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Transfin. Podcast E38: Spoon, Full, Sugar

Professor of Financial Economics and Part-time Value Investor, Transfin.
Jun 27, 2019 5:44 AM 3 min read


Dr Arun K Chopra, Director Cardiology (Fortis Amritsar) is a DM from AIIMS where he also served as an Associate Professor. He's a passionate student and practitioner of nutrition and fitness, having lost over 100kg (10kg, 10 times) of weight in his lifetime while developing an almost encyclopediac knowledge on the subject. Our chat touches upon something so harmful when taken out of control, but unfortunately also so ubiquitous, that we hardly notice it: sugar.  


Dr Chopra deconstructs man's biggest rival in his battle against obesity, diabetes, and cardiovascular disease. In this hour-long conversation, we touch upon the following subjects:


1. Why is Sugar So Popular?


We start off by trying to understand why sugar is so popular in the first place. Dr Chopra tells us how traditionally sugar was thought to be good from an evolutionary perspective because of its taste. However, with the many advancements in the field of medical science, functional MRI scans of the brain have shown that when sugar is given to a person the blood supply to the reward centers of the brain increases. These are the same areas that are highlighted when pleasure drugs like cocaine, heroin and cigarettes are consumed. Moreover, our tolerance level toward sugar increases over time. These, and multiple other factors, have led to sugar becoming such a popular part of our diet.


2. What Does Sugar Actually Do Once Ingested?


We move on to talk about how excessive sugar intake can be harmful. Dr Chopra explains how every time we consume sugar the body releases a hormone called insulin. Insulin makes tissues absorb sugar in order to bring down the blood sugar level to normal. Repetitive consumption of sugar and release of insulin exhausts the pancreas. This in the long run leads to diabetes.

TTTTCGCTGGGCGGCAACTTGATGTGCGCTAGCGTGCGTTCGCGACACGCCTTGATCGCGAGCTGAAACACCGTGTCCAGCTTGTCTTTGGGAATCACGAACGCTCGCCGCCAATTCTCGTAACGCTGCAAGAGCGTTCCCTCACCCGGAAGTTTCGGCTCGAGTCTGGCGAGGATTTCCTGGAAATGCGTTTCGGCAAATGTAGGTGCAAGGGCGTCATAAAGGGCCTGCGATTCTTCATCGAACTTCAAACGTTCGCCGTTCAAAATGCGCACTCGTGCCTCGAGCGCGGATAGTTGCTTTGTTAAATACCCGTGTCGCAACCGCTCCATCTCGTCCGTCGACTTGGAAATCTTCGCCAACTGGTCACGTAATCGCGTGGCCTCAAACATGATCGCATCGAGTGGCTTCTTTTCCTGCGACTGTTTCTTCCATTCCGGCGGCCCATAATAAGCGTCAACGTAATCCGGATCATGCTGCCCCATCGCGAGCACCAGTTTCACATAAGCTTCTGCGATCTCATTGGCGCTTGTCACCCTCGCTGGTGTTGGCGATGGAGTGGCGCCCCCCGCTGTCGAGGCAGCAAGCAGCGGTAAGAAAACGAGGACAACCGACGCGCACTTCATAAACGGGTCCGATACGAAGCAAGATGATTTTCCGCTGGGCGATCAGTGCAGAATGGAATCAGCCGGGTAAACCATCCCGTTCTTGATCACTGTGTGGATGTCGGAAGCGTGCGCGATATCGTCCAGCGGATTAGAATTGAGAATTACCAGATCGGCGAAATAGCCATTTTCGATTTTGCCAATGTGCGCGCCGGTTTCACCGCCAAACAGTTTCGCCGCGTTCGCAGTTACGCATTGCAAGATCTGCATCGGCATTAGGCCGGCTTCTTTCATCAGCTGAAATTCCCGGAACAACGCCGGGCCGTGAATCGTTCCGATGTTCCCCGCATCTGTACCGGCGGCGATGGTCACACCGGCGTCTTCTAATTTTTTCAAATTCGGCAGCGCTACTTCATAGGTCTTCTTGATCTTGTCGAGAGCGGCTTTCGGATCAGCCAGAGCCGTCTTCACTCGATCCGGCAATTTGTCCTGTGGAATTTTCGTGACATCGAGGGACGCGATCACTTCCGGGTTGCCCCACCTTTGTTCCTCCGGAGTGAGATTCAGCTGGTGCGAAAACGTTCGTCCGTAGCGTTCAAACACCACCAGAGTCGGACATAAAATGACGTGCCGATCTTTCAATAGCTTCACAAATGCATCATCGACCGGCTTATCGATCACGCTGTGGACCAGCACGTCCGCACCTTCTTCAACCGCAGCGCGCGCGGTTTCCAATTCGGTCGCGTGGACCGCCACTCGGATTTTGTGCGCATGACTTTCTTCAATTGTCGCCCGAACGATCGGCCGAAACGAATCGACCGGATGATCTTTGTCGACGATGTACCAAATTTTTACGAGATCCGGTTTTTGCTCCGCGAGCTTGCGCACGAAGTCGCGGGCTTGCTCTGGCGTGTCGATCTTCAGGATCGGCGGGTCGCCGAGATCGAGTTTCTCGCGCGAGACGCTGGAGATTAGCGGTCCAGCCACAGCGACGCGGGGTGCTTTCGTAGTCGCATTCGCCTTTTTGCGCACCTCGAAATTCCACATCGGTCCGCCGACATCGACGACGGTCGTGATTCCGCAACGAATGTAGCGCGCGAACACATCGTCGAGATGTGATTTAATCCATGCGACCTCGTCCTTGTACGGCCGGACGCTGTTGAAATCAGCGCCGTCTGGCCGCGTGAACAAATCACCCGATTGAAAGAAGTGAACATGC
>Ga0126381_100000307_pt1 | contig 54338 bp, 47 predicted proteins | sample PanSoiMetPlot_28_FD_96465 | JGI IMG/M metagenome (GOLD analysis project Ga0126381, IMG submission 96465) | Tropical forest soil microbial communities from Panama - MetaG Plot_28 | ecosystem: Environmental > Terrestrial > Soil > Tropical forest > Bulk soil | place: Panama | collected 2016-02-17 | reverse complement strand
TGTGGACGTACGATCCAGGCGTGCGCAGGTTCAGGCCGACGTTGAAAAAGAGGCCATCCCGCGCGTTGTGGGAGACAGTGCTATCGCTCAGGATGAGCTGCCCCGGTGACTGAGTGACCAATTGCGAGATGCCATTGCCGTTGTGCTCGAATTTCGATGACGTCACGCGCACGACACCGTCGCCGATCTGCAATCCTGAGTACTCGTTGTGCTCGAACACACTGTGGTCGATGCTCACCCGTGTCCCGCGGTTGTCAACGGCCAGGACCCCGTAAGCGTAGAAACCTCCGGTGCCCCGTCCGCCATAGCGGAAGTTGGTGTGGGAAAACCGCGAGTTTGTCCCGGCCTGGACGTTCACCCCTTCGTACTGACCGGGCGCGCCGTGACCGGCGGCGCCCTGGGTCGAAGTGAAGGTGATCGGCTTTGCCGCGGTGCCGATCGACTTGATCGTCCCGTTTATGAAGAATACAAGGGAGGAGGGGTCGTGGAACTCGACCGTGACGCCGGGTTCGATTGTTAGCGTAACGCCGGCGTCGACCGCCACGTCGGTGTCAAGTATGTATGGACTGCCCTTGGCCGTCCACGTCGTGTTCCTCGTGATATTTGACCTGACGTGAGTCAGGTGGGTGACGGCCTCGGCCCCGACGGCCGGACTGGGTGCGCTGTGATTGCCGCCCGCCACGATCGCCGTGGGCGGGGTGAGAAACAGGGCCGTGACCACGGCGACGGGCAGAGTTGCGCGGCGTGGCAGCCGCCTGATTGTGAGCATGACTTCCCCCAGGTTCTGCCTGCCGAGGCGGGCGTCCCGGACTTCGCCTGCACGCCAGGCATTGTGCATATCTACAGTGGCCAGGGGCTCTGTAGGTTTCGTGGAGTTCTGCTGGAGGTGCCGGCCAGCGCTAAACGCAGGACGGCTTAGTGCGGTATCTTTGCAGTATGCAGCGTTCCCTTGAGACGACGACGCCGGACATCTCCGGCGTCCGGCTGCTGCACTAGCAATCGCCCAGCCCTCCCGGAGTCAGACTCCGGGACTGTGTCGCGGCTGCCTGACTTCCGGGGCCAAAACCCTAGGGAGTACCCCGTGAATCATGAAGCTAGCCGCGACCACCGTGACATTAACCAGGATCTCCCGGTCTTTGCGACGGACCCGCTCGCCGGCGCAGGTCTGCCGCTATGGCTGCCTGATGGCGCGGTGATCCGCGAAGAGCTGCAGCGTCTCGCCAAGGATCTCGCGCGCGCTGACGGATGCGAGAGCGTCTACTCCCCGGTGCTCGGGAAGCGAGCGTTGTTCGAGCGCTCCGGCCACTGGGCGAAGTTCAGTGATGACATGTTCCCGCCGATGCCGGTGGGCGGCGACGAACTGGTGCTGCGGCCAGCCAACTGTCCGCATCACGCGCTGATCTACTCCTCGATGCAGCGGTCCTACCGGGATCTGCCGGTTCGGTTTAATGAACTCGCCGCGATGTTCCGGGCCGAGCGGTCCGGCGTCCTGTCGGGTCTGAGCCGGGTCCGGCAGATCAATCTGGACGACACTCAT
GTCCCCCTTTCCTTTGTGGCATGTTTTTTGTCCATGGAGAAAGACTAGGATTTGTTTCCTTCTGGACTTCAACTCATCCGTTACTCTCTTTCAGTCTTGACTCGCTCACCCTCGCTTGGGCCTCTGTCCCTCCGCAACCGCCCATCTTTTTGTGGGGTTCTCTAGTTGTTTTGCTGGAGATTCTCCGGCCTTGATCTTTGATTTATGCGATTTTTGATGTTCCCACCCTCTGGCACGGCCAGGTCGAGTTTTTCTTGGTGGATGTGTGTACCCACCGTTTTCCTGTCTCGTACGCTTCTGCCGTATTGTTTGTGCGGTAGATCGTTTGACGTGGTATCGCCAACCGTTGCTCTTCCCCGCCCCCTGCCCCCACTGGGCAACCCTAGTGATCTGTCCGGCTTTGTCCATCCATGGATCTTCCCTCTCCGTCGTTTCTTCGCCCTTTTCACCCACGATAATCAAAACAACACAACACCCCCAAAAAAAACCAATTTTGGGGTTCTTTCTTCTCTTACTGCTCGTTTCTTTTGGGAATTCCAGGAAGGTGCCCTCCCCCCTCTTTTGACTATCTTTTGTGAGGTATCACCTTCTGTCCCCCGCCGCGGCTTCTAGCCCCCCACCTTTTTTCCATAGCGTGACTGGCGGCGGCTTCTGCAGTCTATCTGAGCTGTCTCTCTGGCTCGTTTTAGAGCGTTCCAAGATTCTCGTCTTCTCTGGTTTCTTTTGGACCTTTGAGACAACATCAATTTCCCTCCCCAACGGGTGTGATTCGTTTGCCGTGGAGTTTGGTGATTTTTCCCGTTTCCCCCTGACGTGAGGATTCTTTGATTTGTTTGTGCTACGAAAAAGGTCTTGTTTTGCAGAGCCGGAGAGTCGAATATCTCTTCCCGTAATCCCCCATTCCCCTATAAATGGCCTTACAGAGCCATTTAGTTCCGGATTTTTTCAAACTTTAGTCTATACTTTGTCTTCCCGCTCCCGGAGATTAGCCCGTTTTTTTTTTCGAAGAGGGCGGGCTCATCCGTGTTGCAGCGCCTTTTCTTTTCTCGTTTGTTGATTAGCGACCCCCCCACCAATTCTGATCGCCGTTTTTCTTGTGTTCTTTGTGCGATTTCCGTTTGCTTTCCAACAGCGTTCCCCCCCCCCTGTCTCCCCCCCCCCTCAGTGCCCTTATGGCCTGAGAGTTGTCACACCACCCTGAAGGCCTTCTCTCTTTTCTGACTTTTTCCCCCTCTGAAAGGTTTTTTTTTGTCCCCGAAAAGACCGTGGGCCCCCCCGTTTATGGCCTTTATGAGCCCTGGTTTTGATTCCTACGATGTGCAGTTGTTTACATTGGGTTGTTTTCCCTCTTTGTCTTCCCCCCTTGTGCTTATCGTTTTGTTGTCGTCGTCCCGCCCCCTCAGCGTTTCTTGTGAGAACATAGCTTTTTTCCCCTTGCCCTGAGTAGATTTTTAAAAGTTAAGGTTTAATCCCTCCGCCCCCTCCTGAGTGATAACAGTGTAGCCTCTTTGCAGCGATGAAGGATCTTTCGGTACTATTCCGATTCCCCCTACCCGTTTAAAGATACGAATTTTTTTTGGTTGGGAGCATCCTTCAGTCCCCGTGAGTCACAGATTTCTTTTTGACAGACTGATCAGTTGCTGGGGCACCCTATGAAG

Insulin prohibits the breakdown of fat and protein in our body in order to produce energy, which ultimately causes obesity. Insulin also increases the tendency to hold water and salt in our kidney and liver, leading to high blood pressure.


3. Sugar Lobbies vs the Fight for Legitimacy


After discussing the dangers of sugar, we talk about how alcohol and cigarettes are heavily regulated but sugar, which is equally harmful, has no restrictions. Dr Chopra tells us how strong sugar lobbies from Maharashtra and UP in India and globally from several sugar-producing countries like the US, where sugar helped people overcome the Great Depression, have prevented sugar from being regulated.   


4. Lifestyle vs. Genetic Predisposition


Dr Chopra tells us how a person who has a history of diabetes in their family can avoid it by following a healthy lifestyle and keep their sugar under control. He also talks about how someone who does not have any history of diabetes in their family but consumes high amounts of sugar on a daily basis is more prone to diabetes when compared to someone who has a family history of diabetes but keeps their sugar consumption under control and maintains a healthy lifestyle.


 5. How Human Evolution has a Geography


In this podcast Dr Chopra also helps us understand how tolerance varies with geography. People in Western countries experienced a gradual infiltration of refined and packaged food over several generations. Hence, they were able to tolerate it better as opposed to people from India, China and other Asian countries, where refined and packaged food was introduced all of a sudden within a span of two or three generations. This left us prone to diseases like diabetes and heart attacks.


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